What is the work you do?
Currently, I am getting back into sustainable education and program development, after taking some time off to focus on being a mom. 10 years ago, it seemed like I used to teach or facilitate a gardening or homesteading workshop every weekend. Since having my son and moving to EVO, I’ve been focusing more on design work for landscapes and innovative workplaces. It’s been great working with clients to help them express themselves and get inspired by their living, growing environment.
I’m also involved in community organizing, helping bridge between disparate groups around common goals such as gardening, health and wellness, and family. I know it sounds crazy, but I love working with county and municipal officials, because there’s always grassroots ways to help them in their roles as civil servants. Many people find bureaucracy boring, but to me it’s fascinating and I love the challenge of finding consensus between groups that are traditionally in opposition to one another.
How does living in community support or inform the work you do in the world?
I feel like it gives me perspective and insight into a more traditional way of living. A hundred years ago, most people lived like this, and for the majority of human history we knew our neighbors and could rely on them for everything from food, to festivals, to good old fashioned barn-raising. Most people don’t get that kind of connection with their neighbors any more, but here at EVO we regularly come together to build and break bread. So we’re kind of a throwback to that way of being, and when I’m out there helping people connect with their gardens, or organizing an initiative, I bring that sense of remembering to the people I work with and it really scratches an itch many of them didn’t realize they had.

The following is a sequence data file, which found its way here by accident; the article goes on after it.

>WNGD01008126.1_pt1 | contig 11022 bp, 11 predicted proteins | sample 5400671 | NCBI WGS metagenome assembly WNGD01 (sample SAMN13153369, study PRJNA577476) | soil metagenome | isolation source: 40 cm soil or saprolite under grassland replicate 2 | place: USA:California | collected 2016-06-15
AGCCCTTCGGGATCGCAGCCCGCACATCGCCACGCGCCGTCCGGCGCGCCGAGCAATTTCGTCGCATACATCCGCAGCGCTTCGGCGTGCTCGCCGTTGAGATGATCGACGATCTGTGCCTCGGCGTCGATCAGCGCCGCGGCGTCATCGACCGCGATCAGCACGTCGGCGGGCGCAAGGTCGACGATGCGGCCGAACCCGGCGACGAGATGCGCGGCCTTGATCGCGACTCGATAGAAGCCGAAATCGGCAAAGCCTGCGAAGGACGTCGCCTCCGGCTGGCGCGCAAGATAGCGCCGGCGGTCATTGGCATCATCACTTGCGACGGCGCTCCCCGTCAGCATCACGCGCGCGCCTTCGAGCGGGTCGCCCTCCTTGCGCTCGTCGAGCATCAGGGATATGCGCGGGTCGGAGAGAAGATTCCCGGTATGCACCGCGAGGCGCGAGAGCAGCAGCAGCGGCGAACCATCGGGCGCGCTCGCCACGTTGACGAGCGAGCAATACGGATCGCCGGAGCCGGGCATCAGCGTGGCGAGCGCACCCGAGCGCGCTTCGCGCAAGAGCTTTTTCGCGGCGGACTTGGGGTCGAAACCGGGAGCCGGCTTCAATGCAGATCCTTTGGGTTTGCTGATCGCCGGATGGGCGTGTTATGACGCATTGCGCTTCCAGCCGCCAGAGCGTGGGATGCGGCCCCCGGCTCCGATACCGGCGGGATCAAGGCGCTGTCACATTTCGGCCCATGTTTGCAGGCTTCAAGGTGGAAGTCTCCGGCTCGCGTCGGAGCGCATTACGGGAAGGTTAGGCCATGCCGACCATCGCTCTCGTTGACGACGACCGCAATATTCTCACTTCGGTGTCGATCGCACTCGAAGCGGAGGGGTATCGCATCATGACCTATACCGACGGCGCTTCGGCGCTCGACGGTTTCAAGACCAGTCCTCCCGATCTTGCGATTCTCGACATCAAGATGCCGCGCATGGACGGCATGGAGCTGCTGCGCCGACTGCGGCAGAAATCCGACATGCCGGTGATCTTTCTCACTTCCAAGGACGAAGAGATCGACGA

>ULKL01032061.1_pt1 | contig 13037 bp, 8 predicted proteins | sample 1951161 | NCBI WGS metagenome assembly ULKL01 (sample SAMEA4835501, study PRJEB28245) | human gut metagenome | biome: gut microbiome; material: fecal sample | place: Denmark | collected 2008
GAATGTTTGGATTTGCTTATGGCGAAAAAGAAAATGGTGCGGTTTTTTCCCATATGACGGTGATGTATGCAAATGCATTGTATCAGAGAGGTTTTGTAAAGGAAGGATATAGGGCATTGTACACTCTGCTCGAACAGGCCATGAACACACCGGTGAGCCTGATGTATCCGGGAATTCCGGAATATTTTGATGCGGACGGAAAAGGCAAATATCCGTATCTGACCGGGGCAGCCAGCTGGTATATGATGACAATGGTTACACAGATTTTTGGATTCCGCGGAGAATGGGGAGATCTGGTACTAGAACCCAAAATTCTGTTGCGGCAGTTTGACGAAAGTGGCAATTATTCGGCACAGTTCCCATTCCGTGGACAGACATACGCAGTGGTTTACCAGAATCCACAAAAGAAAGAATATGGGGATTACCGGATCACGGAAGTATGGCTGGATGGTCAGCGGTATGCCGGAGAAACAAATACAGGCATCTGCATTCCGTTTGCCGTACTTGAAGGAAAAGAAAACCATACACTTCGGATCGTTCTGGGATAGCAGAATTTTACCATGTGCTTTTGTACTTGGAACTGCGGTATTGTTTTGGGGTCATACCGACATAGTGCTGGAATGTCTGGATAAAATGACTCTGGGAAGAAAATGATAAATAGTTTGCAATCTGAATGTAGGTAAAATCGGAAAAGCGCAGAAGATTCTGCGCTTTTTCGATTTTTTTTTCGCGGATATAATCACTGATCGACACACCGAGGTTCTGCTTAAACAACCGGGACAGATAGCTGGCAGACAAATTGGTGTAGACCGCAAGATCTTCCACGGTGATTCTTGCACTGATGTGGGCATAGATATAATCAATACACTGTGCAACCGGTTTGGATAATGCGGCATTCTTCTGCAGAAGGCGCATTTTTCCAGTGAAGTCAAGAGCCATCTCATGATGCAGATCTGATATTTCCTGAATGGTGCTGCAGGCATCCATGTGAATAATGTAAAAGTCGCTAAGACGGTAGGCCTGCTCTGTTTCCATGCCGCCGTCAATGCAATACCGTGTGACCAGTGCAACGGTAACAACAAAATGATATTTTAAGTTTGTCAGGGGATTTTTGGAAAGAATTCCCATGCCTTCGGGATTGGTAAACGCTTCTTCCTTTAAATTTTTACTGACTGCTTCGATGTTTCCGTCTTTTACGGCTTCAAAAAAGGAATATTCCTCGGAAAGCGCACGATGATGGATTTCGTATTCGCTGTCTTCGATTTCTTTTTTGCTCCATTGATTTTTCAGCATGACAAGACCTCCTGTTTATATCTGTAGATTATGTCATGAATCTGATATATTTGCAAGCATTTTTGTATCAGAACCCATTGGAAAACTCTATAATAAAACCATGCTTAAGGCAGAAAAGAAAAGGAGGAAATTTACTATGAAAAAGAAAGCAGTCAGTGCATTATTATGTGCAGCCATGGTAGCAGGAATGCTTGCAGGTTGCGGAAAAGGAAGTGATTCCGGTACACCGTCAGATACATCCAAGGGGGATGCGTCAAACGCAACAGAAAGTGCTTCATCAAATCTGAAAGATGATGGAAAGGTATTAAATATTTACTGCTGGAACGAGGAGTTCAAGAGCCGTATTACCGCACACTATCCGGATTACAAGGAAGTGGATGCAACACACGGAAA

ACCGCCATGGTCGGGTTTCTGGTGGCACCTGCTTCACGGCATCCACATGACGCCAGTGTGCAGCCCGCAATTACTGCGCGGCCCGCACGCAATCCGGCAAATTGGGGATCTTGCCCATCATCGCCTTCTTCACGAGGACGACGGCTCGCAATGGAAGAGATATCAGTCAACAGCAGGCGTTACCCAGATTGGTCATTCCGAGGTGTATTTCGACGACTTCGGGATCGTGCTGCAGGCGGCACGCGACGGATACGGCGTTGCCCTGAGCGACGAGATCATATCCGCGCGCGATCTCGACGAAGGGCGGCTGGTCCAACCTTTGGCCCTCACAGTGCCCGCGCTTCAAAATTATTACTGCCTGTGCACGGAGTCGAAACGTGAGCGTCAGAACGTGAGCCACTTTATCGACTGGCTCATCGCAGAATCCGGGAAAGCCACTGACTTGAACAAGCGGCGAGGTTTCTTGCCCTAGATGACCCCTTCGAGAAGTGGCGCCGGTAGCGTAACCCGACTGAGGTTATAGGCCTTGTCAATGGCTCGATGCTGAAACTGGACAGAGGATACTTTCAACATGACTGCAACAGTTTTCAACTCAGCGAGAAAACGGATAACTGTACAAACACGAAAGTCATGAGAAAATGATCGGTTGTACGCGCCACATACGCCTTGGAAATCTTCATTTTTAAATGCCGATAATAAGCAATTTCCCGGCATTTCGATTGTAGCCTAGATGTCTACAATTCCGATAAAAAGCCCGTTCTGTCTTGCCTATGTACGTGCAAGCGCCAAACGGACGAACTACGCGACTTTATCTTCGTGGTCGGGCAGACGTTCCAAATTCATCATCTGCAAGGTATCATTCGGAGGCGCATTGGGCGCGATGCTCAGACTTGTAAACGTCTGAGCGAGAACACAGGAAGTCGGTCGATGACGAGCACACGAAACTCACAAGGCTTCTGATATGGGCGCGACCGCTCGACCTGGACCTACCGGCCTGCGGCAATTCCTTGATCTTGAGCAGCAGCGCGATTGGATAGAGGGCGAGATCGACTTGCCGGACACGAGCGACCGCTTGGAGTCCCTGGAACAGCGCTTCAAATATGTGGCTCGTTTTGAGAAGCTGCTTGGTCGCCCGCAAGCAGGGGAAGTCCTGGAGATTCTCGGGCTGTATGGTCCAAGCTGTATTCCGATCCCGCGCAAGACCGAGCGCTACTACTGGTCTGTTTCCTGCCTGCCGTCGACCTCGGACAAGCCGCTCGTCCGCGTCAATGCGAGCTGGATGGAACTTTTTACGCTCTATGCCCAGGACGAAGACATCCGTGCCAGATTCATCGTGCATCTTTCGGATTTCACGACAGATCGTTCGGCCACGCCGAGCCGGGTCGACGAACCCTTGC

What is the greatest lesson you have learned from living in community?
The greatest lesson I’ve learned while living in community is to listen more and be as present as possible to other people. In fact I believe this is a way to avoid many unnecessary conflicts or misunderstandings. If we really take the time to put the cell phone away, maybe close the door for less distractions, or square away personal time with another person- that person may feel really seen and respected. However, it is when we don’t take the time to be present with someone that we miss the opportunity to understand where they are coming from and that their intentions are more often than not very pure and relatable.